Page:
to see if the product is safe to use around your furry friends. Also, be
cautious of physical hazards, including nails, staples, insulation, blades and
power tools. It may be wise to confine your dog or cat to a designated
pet-friendly room during home improvement projects. 
Let Your Garden
Grow—With Care Pet parents, take care—fertilizers, insecticides and herbicides
keep our plants and lawns healthy and green, but their ingredients aren’t meant
for four-legged consumption and can be fatal if your pet ingests them. Always store
these poisonous products in out-of-the-way places and follow label instructions
carefully. Check out our full list of garden care tips. 
Poisonous Plants Time to
let your garden grow! But beware, many popular springtime plants—including
Easter lilies, rhododendron and azaleas—are highly toxic to pets and can easily
prove fatal if eaten. Check out our full list—and pics!—of toxic and non-toxic
plants for your home and garden.
Ah-Ah-Achoo! Like their
sneezy human counterparts, pets can be allergic to foods, dust, plants and
pollens. Allergic reactions in dogs and cats can cause minor sniffling and
sneezing as well as life-threatening anaphylactic shock. If you suspect your
pet has a springtime allergy, please visit your veterinarian as soon as possible.
· 
Pesky Little Critters
April showers bring May flowers—and an onslaught of bugs! Make sure your pet is
on year-round heartworm preventive medication, as well as a flea and tick
control program. Ask your doctor to recommend a plan designed specifically for
your pet. · Out and About Warmer weather means more trips to the park, longer
walks and more chances for your pet to wander off! Make sure your dog or cat
has a microchip for identification and wears a tag imprinted with your home
address, cell phone and any other relevant contact information. Canines should
wear flat (never choke!) collars, please.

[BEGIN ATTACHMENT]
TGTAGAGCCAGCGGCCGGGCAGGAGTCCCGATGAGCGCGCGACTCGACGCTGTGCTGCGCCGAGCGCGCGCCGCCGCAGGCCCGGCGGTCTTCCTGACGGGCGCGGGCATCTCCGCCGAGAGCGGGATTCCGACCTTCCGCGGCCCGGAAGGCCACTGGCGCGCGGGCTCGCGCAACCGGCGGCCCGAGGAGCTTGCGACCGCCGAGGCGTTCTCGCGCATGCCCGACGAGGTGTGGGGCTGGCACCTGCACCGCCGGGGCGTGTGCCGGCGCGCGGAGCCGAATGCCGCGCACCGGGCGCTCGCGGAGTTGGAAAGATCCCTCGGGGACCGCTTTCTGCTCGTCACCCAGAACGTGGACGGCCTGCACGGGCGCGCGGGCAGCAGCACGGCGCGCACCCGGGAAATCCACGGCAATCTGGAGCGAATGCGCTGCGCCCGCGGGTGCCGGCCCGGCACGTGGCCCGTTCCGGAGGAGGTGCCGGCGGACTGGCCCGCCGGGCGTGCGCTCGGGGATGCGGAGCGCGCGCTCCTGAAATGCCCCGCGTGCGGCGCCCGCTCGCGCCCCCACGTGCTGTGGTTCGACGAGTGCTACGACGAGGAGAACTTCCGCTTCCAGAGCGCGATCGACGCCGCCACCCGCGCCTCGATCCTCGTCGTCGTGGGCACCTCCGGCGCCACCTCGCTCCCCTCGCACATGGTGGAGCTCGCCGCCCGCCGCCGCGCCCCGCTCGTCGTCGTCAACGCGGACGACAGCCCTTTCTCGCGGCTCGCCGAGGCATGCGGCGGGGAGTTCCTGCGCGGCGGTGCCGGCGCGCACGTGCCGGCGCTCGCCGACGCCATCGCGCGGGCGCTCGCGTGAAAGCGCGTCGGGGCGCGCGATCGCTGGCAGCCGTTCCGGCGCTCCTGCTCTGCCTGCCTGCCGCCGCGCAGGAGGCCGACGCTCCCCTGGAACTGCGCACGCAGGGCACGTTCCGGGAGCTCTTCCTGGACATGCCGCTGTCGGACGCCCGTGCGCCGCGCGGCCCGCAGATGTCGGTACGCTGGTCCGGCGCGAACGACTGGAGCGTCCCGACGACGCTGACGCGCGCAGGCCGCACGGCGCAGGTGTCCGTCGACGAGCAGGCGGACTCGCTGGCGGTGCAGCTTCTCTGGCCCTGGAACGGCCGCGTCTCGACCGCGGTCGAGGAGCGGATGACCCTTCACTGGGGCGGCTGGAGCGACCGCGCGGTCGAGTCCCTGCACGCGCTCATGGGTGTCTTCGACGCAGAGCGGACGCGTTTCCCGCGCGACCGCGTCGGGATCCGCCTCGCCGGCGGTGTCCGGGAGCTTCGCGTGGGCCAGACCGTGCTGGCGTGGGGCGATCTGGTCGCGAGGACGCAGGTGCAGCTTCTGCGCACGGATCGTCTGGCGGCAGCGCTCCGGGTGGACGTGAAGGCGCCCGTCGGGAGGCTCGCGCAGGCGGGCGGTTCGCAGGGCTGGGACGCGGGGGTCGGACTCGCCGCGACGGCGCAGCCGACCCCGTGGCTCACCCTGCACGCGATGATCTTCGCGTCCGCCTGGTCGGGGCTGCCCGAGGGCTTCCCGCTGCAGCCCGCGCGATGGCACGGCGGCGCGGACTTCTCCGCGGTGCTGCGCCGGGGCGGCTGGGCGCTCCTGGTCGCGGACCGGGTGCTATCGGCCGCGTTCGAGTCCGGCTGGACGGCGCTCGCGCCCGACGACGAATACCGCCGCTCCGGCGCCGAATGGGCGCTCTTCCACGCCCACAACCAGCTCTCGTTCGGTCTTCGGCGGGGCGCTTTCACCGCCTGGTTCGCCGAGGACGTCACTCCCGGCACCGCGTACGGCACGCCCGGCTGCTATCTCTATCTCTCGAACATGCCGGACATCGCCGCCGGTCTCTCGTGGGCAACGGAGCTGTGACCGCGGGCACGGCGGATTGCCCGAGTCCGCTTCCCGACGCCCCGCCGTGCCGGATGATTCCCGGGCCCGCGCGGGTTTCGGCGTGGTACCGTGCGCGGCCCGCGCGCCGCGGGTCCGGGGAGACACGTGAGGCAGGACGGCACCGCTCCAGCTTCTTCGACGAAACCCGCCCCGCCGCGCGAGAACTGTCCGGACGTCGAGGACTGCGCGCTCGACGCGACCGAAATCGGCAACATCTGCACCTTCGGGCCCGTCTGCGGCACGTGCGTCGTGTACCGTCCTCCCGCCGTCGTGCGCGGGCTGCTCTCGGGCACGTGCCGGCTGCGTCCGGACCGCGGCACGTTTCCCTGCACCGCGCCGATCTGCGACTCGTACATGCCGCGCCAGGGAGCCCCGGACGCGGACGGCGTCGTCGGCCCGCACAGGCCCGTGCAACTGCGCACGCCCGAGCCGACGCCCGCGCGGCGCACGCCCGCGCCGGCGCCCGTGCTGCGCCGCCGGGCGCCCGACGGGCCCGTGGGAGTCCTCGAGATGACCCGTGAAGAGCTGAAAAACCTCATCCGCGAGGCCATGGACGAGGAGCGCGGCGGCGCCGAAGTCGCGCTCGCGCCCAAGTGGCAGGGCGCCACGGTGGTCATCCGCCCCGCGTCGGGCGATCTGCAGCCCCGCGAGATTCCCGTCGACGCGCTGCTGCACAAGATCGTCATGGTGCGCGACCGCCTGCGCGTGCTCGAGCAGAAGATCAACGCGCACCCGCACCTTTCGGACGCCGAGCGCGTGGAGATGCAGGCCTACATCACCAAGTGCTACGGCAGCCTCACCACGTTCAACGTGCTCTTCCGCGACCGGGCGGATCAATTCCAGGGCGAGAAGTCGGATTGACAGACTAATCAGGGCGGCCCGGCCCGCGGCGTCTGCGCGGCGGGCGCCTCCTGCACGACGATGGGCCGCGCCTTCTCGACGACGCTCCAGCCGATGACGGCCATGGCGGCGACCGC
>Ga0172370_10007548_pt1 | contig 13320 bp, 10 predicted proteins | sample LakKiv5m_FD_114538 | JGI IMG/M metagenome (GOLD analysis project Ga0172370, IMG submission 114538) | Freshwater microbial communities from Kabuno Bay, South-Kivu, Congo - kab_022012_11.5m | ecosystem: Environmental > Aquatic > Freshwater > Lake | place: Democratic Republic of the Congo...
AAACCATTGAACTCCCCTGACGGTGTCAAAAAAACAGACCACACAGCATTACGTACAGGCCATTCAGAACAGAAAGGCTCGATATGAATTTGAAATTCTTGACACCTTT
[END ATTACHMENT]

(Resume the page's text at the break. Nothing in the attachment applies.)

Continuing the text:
Source:
https://www.aspca.org/pet-care/springtime-safety-tips

Top Ten Emergencies in Cats

Cats
often become reclusive and hide when they are not feeling well which makes
knowing when they need to be seen by your veterinarian a challenge. They have
unique signs and symptoms of emergency conditions that often go unrecognized by
their owners. Some injuries are obvious, such as a cat with an open wound,
while others have more subtle signs that can be equally deadly if left
untreated. Knowing what signs to look for is crucial in determining when to
seek emergency care for your cat. Below is a list of some of the most common
cat emergencies and their signs.
Urethral Obstruction
This
is a condition in which a cat, usually male, is unable to urinate due to a
blockage in the urethra (the tube leading from the urinary bladder to the
outside environment).
Cats
will show a sudden onset of restless behavior which includes frequent trips in
and out of the litter box. They will often attempt to urinate in unusual places
such as in a bath tub or on a plastic bag. You may notice a very small stream
of urine that contains blood. More often than not, despite a cat’s straining,
there may be no urine or even just a drop produced. In later stages of the
obstruction, cats may cry loudly, vomit, and become lethargic.
You
should consider these signs a serious emergency and seek veterinary care
immediately. There are reports of cats developing kidney failure and dying
within 12 hours after the onset of signs. Expect your cat to be hospitalized at
least 36 hours for treatment of this condition which may include a urinary
catheter, intravenous fluids, and pain management. Female cats are less likely
to become obstructed due to their wider urinary tract.
Toxicities (Poisoning)
The
combination of their curious nature and unique metabolism (the way their body
breaks down chemicals) makes cats very vulnerable to toxins. Owners are often
not aware that their home contains multiple products that are poisonous to